Current methods for non-invasive prostate cancer (PrCa) detection have a high false-positive rate and often result in unnecessary biopsies. Previous work has suggested that urinary volatile organic compound (VOC) biomarkers may be able to distinguish PrCa cases from benign disease. The behavior of the nematode Caenorhabditis elegans has been proposed as a tool to take advantage of these potential VOC profiles. To test the ability of C. elegans Bristol N2 to distinguish PrCa cases from controls, we performed chemotaxis assays using human urine samples collected from men screened for PrCa. Behavioral response of nematodes towards diluted urine from PrCa cases was compared to response to samples from cancer-free controls. Overall, we observed a significant attraction of young adultstage C. elegans nematodes to 1:100 diluted urine from confirmed PrCa cases and repulsion of C. elegans to urine from controls. When C. elegans chemotaxis index was considered alongside prostatespecific antigen levels for distinguishing cancer from cancer-free controls, the accuracy of patient classification was 81%. We also observed behavioral attraction of C. elegans to two previously reported VOCs to be increased in PrCa patient urine. We conclude nematode behavior distinguishes PrCa case urine from controls in a dilution-dependent manner.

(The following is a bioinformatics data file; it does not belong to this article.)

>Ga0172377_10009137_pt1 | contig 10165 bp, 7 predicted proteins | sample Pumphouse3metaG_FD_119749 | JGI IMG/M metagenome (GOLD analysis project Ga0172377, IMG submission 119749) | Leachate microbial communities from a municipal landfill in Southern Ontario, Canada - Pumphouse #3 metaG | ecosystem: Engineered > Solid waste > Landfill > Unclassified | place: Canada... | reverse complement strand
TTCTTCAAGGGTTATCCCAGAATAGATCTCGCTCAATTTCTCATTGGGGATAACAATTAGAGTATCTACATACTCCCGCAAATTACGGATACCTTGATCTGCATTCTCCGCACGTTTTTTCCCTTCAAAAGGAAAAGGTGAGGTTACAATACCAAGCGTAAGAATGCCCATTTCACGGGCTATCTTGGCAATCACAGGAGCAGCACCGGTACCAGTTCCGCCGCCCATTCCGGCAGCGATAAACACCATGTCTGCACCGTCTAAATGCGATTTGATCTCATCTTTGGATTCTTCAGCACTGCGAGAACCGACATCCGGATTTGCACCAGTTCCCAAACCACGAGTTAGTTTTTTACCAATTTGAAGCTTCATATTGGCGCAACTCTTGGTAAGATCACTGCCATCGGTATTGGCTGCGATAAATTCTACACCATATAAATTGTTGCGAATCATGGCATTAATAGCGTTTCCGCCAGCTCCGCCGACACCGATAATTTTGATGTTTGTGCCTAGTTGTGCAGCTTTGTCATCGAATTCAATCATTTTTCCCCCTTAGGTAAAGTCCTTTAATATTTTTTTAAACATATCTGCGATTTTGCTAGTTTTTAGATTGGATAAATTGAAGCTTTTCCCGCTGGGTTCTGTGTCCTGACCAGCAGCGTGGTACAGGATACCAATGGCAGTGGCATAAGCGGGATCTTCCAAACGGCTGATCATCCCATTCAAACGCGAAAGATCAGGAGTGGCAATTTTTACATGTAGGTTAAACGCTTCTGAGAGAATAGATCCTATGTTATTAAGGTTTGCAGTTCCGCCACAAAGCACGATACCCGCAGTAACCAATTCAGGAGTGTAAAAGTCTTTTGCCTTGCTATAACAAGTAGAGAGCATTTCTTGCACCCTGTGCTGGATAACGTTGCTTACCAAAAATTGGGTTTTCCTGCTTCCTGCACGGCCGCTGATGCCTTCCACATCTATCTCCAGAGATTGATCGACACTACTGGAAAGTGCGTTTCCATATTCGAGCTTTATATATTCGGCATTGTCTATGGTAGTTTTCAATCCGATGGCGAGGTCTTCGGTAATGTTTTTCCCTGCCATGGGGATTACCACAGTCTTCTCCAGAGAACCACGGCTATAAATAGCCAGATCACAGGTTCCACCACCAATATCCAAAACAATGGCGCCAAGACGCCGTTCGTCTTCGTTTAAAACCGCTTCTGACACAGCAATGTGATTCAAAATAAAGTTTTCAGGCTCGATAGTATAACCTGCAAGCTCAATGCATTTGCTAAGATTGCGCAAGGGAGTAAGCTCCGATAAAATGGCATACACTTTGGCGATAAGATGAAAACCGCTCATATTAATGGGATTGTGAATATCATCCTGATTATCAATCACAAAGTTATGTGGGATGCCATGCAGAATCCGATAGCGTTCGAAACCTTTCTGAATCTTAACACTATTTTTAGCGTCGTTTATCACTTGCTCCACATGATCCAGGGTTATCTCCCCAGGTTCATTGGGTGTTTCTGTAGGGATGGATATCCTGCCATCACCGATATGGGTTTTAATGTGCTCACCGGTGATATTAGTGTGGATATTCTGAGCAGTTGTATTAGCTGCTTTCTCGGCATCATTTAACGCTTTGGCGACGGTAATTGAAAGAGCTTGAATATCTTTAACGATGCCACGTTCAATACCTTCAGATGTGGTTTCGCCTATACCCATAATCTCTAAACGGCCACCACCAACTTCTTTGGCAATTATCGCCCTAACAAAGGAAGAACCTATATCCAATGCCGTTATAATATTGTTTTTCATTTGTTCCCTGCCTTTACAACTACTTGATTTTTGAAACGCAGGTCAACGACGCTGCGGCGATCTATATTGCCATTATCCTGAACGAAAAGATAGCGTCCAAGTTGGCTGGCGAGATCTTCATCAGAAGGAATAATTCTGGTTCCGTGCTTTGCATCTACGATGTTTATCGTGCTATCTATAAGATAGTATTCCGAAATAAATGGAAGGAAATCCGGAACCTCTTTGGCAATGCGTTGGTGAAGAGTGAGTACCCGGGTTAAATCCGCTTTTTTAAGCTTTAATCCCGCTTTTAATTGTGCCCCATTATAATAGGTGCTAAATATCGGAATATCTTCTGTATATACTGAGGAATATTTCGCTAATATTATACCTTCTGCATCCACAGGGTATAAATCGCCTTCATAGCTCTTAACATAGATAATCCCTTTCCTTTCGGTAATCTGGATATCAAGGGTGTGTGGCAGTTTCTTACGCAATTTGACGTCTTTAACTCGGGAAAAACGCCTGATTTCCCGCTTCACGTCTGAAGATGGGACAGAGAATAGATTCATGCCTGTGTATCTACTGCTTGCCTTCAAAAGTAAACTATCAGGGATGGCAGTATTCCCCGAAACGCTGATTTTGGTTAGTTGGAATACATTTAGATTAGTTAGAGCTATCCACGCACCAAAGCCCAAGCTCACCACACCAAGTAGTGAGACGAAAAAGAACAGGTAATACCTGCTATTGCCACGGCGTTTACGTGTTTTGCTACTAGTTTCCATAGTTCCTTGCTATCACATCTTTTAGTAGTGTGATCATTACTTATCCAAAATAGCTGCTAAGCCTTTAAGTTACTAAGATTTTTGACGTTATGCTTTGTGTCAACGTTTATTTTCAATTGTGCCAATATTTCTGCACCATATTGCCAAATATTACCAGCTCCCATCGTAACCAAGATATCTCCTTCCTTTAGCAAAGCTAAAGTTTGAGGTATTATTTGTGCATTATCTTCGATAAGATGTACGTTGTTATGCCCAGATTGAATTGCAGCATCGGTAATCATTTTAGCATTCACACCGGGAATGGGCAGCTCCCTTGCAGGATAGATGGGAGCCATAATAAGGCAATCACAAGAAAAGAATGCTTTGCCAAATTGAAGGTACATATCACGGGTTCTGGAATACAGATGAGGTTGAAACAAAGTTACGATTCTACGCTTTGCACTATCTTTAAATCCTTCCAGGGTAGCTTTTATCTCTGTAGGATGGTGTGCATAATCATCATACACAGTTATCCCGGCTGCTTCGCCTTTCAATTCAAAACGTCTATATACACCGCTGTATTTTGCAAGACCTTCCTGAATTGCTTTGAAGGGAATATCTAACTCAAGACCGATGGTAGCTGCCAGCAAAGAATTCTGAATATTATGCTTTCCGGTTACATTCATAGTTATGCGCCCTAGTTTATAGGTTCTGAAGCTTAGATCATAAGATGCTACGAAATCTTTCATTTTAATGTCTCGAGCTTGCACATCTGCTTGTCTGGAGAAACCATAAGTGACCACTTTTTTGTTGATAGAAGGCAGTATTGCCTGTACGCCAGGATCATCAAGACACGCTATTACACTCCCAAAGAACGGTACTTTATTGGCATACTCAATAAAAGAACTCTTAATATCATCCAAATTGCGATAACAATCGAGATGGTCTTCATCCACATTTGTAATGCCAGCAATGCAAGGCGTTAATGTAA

- Caenorhabditis elegans
- Liquid biopsy
- Prostate cancer
- Volatile organic compounds
ASJC Scopus subject areas
- Biochemistry, Genetics and Molecular Biology(all)
- Agricultural and Biological Sciences(all)